Composites Europe (Sept. 17-19, Stuttgart, Germany) has grown substantially over the past few years, maturing into a full-fledged trade show that attracts many of the composites industry’s biggest players. The flavor remains German, but given the large amount of composites R&D done in that country, the location is a favorable one.
Activity on the show floor emphasized the industry’s interest in automotive applications. Several car hoods were on display, each designed to demonstrate a different material and process combination. A notable example was a carbon fiber/epoxy hood design developed by the Institut für Kunststoffverarbeitung (Aachen, Germany) and machinery maker Breyer Composites (Singen, Germany) in cooperation with Dearborn, Mich.-based Ford Motor Co. The hood’s molding process employs a gap impregnation technique. A preform is loaded into a horizontal press from Breyer. The press is closed, but not fully, and the preform is supported 3 mm/0.12 inch above the mold surface by a series of pins located on each side of the mold. Epoxy is injected into the mold cavity at the bottom of the tool until the resin fills about a third of the space in the mold. The pins then retract and the mold closes completely. The resin is forced up into the rest of the cavity and infuses the entire preform. Heat is provided via circulating hot water. The total cycle time is 15 minutes, and the demolded hood is ready for paint. There is no word on whether Ford will put this part into production.
Taking a different tack, engineering and manufacturing firm Magna Steyr (Oberwaltersdorf, Austria) and partners Rühl Puromer (Friedrichsdorf, Germany), which contributed polyurethane resin knowledge, and Hennecke (Sankt Augustin, Germany), the molding equipment supplier, developed a demo hood based on glass fiber/polyurethane cored with paper honeycomb. Hennecke officials say their goal is not to save weight, but rather to accelerate production and meet European pedestrian-impact requirements. The core and fiber are inserted into the mold and surrounded by a gap of 0.8 to 1 mm (0.032 to 0.039 inch). Polyurethane is injected into the gap, then it is pressed and cured. The process results in a finished part with a Class A surface every five minutes.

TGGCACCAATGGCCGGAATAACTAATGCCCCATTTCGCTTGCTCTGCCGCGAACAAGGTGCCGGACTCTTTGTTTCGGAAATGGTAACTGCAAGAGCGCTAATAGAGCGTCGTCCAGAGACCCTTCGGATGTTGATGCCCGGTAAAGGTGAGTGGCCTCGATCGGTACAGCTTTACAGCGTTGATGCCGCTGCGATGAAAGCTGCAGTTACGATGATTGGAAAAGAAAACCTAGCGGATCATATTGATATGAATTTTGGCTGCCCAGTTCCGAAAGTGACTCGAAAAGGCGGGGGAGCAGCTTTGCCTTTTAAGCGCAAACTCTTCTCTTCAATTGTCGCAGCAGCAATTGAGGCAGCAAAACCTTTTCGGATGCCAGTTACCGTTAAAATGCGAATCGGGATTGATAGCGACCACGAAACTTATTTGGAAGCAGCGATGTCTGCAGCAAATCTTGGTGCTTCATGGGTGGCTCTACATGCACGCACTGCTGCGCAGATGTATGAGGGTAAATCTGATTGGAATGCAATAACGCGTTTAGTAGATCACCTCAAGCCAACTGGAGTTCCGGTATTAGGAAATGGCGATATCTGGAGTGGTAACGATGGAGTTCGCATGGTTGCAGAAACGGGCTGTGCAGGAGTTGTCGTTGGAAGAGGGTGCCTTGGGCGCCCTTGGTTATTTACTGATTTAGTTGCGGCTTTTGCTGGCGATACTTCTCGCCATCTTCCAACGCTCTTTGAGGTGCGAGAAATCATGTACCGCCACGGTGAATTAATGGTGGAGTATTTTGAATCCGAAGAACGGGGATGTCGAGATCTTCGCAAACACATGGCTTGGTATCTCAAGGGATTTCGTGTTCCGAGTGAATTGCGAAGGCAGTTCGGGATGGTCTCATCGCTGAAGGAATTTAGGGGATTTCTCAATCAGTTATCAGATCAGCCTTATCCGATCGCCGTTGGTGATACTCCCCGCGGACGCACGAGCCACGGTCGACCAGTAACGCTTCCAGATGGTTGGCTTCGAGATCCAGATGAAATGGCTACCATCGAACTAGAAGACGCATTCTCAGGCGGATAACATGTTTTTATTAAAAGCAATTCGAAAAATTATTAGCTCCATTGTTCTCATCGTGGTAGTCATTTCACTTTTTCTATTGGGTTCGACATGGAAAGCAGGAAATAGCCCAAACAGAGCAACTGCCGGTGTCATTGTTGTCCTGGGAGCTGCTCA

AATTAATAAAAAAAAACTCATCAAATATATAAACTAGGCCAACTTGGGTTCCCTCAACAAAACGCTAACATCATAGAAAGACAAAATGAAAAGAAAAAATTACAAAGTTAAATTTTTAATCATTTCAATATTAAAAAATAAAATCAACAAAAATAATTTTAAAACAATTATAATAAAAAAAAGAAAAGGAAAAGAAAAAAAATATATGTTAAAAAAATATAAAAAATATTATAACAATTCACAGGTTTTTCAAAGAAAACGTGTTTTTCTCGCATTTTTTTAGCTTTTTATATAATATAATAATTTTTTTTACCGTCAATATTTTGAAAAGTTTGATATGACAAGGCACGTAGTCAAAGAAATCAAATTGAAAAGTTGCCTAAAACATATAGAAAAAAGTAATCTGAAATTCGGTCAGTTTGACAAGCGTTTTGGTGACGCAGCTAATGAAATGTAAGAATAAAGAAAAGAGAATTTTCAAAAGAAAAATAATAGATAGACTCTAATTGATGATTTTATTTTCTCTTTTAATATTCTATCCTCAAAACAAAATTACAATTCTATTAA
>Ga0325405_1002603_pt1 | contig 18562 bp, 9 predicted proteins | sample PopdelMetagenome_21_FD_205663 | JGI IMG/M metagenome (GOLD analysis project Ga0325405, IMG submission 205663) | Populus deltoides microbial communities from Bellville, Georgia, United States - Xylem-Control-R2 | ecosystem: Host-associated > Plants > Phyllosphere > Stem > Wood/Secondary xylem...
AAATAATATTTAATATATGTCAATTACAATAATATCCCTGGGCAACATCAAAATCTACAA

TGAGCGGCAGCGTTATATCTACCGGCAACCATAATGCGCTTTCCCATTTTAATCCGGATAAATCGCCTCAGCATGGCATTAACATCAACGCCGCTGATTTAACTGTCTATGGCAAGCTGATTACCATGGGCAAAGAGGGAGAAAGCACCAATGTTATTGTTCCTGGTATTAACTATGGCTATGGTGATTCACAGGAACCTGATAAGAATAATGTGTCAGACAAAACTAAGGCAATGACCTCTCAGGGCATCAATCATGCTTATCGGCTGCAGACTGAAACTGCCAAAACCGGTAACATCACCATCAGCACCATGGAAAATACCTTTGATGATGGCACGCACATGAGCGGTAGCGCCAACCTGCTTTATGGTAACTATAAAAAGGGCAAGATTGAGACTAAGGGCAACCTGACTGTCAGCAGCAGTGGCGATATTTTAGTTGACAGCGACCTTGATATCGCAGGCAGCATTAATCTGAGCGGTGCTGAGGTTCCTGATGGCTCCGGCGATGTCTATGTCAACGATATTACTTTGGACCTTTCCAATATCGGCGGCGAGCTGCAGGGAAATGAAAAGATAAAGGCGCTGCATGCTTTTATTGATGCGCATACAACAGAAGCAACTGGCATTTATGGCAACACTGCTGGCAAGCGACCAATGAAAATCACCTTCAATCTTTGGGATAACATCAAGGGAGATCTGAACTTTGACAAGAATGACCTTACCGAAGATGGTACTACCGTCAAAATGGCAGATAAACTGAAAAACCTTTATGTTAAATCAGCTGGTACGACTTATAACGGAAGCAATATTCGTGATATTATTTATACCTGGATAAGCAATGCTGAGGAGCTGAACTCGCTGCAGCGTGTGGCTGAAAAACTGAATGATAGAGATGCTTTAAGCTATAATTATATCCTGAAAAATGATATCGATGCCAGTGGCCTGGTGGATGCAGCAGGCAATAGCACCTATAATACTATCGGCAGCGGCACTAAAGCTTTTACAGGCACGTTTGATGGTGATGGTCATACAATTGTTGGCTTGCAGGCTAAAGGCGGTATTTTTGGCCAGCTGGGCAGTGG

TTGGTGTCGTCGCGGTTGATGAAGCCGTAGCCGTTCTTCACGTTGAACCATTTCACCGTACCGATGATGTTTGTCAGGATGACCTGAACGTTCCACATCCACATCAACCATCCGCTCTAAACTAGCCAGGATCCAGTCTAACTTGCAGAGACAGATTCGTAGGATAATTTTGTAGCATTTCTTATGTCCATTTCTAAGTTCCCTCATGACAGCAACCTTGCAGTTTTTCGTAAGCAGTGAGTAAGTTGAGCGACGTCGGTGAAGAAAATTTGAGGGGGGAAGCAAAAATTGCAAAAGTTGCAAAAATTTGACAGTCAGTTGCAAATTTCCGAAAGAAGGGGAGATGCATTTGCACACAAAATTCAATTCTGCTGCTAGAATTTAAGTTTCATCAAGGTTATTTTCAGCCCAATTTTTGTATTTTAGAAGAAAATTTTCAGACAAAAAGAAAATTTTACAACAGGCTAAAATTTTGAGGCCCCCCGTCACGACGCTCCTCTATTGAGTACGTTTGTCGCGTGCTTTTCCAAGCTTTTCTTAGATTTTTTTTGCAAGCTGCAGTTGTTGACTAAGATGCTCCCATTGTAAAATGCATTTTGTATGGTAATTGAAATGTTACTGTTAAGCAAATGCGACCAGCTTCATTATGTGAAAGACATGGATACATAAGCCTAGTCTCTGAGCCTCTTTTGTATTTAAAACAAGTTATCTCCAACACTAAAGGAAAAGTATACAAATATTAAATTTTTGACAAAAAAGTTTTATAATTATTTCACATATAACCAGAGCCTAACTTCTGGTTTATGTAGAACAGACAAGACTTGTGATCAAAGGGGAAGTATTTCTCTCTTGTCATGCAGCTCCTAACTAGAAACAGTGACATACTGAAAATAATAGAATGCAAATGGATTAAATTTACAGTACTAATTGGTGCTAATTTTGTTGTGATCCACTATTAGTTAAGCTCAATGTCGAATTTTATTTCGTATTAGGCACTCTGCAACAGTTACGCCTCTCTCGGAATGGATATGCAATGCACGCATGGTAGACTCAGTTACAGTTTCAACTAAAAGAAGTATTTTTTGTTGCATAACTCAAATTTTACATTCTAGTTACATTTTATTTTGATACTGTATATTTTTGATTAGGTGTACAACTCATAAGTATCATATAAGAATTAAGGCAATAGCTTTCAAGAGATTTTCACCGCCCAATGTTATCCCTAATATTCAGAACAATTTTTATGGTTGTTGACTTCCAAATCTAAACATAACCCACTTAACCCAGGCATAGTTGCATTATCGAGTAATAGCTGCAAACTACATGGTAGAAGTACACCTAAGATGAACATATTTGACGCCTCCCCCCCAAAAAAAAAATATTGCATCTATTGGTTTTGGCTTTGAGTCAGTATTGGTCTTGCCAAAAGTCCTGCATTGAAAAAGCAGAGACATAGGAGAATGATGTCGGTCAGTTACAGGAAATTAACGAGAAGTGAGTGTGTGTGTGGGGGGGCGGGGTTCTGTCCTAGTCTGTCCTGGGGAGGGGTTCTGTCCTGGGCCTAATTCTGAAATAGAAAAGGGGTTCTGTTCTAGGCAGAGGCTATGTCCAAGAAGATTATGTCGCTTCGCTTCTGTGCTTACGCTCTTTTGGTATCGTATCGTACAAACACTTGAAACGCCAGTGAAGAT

Moldmaker Frimo (Lotte, Germany) split the difference, showing its own demo hood that comprises carbon fiber faceskins and a foam core from 3D Core (Herford, Germany) infused with foaming polyurethane in a low-pressure process. Paint is applied in-mold, so the parts emerge finished with a highly textured surface. The process, say Frimo officials, has a five-minute cycle time.
A fully assembled, functional BMW i3 electric-powered commuter car was on exhibit and SGL Group (Wiesbaden, Germany) introduced a line of nonwoven carbon fiber fabrics manufactured from scrap generated during i3 production. A stitched variation is used in the i3 roof.
Continuing the automotive theme, TenCate Advanced Composites (Nijverdal, The Netherlands) and Kringlan Composites AG (Otelfingen, Switzerland) reported that they had signed a memorandum of understanding to develop solutions for manufacturing parts based on thermoplastic composites. Kringlan, with TenCate’s help, designed and manufactured a fully carbon fiber-reinforced composite wheel. It includes a single-shot rim and a spoke module that is assembled and bonded separately before integration with the rim. The process is based on press molding and produces a wheel every 10 minutes, offering a 30 to 40 percent weight savings compared to aluminum wheels. Series production is expected in 2014 for a high-end sports car. The fiber is T700 from Toray Industries (Tokyo, Japan). The resin is supplied by SABIC (Sittard, The Netherlands).
A new trade group was announced at the show. Composites Germany, formed by AVK-Industrievereinigung Verstärkte Kunststoffe eV, Carbon Composites eV, CFK-Valley Stade eV and Forum Composite Technology in the VDMA, will focus on public relations, technology innovation and promotion, trade fairs and training. Organization officials also pledged to work with government officials in Berlin, Germany, and Brussels, Belgium, to raise the profile of composites among political leaders.